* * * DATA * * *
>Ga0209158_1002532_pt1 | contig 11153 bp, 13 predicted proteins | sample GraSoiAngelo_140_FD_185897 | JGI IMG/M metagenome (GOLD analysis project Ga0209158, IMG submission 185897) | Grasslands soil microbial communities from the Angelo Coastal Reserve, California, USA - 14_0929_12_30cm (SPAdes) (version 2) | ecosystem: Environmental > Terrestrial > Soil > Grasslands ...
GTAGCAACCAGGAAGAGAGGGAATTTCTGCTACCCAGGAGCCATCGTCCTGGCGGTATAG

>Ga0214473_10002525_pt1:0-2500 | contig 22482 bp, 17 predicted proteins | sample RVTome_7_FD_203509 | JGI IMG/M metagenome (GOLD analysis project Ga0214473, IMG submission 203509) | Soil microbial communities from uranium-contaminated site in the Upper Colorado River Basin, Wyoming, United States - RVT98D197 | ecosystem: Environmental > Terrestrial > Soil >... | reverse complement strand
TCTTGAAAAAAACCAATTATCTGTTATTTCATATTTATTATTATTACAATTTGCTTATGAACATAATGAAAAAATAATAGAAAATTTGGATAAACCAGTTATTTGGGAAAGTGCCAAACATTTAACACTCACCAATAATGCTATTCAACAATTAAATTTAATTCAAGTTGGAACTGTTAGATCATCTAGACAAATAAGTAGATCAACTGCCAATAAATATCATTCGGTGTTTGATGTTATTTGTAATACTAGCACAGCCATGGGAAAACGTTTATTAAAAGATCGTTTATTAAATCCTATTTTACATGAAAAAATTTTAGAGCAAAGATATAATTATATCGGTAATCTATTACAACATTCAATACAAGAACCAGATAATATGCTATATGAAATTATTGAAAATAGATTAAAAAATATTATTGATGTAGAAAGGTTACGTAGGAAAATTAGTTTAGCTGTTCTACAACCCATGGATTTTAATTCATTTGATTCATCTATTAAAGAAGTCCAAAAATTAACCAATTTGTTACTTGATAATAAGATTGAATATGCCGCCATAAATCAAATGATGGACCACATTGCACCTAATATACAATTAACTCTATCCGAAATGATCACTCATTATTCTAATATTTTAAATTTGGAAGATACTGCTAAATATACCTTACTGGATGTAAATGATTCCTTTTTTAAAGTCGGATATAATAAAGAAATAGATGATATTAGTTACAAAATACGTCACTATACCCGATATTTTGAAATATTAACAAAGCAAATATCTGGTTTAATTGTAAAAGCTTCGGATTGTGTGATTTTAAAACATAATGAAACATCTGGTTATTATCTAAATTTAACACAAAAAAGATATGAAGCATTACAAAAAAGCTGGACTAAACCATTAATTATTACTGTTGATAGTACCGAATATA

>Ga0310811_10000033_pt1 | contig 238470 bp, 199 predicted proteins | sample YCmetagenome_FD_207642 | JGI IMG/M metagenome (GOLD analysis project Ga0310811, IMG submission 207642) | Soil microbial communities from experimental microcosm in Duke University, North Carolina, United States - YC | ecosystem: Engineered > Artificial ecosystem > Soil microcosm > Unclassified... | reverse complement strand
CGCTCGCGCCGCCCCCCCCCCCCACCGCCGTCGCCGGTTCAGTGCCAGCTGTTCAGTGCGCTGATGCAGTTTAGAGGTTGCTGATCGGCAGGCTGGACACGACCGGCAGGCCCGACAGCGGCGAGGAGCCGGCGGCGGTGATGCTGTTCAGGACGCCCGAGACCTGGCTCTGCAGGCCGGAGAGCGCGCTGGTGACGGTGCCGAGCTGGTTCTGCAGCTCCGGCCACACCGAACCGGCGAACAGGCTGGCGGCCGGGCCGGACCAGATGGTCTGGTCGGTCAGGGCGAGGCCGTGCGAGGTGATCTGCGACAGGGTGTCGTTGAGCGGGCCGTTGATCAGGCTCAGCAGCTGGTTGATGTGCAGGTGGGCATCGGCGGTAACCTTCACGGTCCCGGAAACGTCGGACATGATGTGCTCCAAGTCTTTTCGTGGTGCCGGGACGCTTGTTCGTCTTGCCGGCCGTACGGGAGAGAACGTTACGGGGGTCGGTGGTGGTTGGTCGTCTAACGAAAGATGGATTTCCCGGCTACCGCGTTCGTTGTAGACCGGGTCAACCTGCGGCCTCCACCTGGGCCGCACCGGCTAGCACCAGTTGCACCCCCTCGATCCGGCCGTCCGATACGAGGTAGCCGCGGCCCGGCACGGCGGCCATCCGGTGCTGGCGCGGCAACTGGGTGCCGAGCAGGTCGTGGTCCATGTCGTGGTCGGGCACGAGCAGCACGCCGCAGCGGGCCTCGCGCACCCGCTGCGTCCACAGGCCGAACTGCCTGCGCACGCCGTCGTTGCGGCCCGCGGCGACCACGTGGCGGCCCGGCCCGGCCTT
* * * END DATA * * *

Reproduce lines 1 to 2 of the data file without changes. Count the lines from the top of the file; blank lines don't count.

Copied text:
>Ga0209158_1002532_pt1 | contig 11153 bp, 13 predicted proteins | sample GraSoiAngelo_140_FD_185897 | JGI IMG/M metagenome (GOLD analysis project Ga0209158, IMG submission 185897) | Grasslands soil microbial communities from the Angelo Coastal Reserve, California, USA - 14_0929_12_30cm (SPAdes) (version 2) | ecosystem: Environmental > Terrestrial > Soil > Grasslands ...
GTAGCAACCAGGAAGAGAGGGAATTTCTGCTACCCAGGAGCCATCGTCCTGGCGGTATAG